Women and Heart Disease: Understanding the Risks
We understand that gender is a spectrum. We may use gendered terms to talk about anatomy and health risk. Please use this information in a way that works best for you and your provider as you talk about your care.
Risk factors are habits and conditions that make heart disease more likely. The more risk factors you have, the higher your chances of a heart attack (also called acute myocardial infarction or AMI) and other problems. You can manage most risk factors to help make your heart healthier. Below are many of the major ones that increase your risk for having heart disease.
This is the most important risk factor you can change. Smoking causes inflammation and damages the smooth muscle that lines the arteries. This makes them less flexible. It also raises your blood pressure, causing more damage to the artery lining. Smoking also increases your risk that your blood may clot, block an artery, and lead to a heart attack or stroke. This risk is further increased if you take birth control pills (oral contraceptives). Smoking also damages your lungs, which can affect the delivery of oxygen to the body. Research shows that smoking makes women up to 6 times more likely to have a heart attack. It's also important to stay away from secondhand smoke. This is smoke from other people’s tobacco products. If you smoke, it's never too late to protect your heart. Ask your healthcare provider about ways to help you quit. You may want to try nicotine replacement products, other medicines, or counseling.
Diabetes causes high blood sugar, which can damage blood vessels if not kept under control. Having diabetes also makes you more likely to have a silent heart attack—one without any symptoms. This occurs because long periods of high sugar levels in your blood eventually break down nerve conduction. This reduces your sensation. You may then have less chest pain during a heart attack than would be felt in a person without diabetes. You’re at risk if your fasting blood sugar level is above 100 mg/dL.
Cholesterol is a fat-like substance in your blood. It can build up along the artery walls. This is called plaque. Over time, plaque narrows the arteries and reduces blood flow to your heart or brain. If a blood clot forms or a piece of the plaque breaks off, it can completely block the artery and cause a heart attack or stroke. Your risk of heart disease goes up if you have high levels of LDL ("bad") cholesterol or triglycerides (another fatty substance that can build up). You’re also at risk if you have low HDL ("good") cholesterol. HDL helps clear the bad cholesterol away. You’re at risk if you have:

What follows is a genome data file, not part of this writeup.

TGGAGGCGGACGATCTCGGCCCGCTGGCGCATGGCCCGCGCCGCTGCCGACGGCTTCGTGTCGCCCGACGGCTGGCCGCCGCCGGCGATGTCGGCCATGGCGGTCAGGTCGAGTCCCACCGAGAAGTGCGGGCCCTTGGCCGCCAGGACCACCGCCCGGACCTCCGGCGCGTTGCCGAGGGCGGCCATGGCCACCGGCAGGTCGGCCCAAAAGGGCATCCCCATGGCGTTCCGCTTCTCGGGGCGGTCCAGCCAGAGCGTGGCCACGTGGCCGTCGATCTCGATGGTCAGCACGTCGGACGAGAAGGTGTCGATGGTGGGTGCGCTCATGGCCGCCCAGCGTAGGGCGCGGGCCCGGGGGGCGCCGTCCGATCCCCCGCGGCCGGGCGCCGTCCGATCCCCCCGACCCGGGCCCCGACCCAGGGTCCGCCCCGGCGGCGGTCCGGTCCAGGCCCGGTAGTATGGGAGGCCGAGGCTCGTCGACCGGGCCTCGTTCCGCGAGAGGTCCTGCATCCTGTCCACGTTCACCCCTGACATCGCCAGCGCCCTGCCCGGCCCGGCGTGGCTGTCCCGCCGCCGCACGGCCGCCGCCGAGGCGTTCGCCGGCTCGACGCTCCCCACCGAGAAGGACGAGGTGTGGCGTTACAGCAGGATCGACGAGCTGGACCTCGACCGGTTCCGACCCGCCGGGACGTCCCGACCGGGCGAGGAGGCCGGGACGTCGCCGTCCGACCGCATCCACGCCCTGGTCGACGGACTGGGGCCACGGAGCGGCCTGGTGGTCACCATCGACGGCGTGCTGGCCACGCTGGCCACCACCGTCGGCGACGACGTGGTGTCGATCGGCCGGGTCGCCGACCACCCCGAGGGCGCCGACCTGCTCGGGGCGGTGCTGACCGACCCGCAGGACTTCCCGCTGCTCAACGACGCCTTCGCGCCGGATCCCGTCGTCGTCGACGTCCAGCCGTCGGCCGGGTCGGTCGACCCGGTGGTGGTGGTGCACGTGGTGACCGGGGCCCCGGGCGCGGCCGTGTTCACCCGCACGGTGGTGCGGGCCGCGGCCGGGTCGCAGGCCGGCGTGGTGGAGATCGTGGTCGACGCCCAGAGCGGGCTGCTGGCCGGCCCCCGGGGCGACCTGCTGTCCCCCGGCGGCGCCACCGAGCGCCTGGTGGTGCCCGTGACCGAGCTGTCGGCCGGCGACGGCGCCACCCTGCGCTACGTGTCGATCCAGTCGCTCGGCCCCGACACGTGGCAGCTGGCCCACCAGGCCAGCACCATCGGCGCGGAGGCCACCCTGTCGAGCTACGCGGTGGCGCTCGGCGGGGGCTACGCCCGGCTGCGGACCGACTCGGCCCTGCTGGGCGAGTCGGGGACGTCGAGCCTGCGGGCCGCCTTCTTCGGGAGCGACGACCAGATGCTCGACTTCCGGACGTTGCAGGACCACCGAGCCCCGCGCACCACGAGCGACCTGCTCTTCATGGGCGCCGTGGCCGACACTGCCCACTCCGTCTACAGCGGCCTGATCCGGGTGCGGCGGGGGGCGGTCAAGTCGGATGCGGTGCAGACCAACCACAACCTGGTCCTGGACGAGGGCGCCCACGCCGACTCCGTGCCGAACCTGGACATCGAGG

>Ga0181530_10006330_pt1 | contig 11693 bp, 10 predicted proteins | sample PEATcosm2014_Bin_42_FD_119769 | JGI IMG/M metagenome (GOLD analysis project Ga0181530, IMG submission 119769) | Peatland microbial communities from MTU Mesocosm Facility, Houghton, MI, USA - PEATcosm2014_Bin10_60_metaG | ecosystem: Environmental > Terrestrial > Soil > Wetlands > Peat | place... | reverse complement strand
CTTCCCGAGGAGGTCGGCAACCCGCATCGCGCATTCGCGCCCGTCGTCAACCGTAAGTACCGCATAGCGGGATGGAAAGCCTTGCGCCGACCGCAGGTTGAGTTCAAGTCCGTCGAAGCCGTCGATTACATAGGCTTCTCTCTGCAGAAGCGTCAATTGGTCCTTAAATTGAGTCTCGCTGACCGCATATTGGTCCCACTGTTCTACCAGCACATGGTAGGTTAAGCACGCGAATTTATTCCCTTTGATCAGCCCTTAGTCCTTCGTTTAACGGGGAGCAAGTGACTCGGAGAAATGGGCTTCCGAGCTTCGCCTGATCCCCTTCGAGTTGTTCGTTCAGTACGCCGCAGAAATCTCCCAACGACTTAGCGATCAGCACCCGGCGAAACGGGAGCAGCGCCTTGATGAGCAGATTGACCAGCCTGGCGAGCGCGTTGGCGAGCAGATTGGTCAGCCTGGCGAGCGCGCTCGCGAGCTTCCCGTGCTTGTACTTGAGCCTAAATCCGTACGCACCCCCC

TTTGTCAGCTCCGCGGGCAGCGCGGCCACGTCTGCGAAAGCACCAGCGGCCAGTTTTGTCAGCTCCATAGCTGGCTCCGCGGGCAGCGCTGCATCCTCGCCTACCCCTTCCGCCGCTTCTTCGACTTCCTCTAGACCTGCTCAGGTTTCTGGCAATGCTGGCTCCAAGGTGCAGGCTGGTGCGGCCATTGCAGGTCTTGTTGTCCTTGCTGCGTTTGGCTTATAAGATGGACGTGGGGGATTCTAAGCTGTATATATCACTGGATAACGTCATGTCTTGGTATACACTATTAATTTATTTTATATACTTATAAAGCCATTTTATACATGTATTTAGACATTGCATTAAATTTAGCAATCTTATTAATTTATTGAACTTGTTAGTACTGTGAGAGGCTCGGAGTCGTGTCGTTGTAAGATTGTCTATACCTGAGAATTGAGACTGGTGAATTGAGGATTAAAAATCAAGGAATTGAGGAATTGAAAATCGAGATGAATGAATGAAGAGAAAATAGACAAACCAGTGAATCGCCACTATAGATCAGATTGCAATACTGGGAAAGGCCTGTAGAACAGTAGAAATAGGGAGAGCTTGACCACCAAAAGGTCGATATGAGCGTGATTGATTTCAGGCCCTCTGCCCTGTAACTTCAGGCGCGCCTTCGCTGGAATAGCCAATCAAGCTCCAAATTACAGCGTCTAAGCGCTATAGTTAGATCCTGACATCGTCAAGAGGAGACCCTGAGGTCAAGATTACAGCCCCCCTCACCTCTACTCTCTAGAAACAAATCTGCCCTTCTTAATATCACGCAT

HDL cholesterol of 50 mg/dL or lower
LDL cholesterol of 100 mg/dL or higher
Triglycerides of 150 mg/dL or higher
High blood pressure
High blood pressure occurs when blood pushes too hard against artery walls. It causes damage to the artery walls and then the formation of scar tissue as it heals. This makes the arteries stiff and weak. Plaque sticks to the scarred tissue narrowing and hardening the arteries. High blood pressure also causes your heart to work harder to get blood out to the body. High blood pressure raises your risk of heart attack and stroke. The brain tissue is very sensitive to high blood pressure damage. You’re at risk if your blood pressure is 120/80 mmHg or higher.
Extra weight makes your heart work harder. This raises your risk for a heart attack. Being overweight also puts you at risk of developing diabetes and high blood pressure. Extra weight around the waist or stomach increases your risk the most even if you are not obese. Being obese puts you at risk of developing heart disease.
Lack of exercise
Without regular exercise, you’re more likely to develop other risk factors, such as extra weight and diabetes. High blood pressure and unhealthy cholesterol levels are also more likely. Exercise helps improve blood flow and makes sure your heart is able to meet the demands placed on it.
Emotions such as stress and pent-up anger have been linked to heart disease. Over time, these emotions could raise your heart disease risk. If you have heart disease, conditions such as anxiety and depression can make it worse. Managing your emotions is important. They have been shown to reduce hormones that increase stress on the heart over time.
This syndrome is caused by a combination of certain risk factors. It puts you at extra high risk for heart disease, stroke, and diabetes. You have metabolic syndrome if you have 3 or more of the following:
Risks you can’t control
A few risk factors can’t be changed. But they still raise your heart disease risk.
Family history. If your mother or sister had heart trouble before age 65, or your father or brother before age 55, you’re at higher risk of having a heart attack.
Age. The older you are, the higher your heart disease risk.
Being female (assigned female at birth). Post-menopause is another risk factor for women. So is getting your first menstrual period at a young age.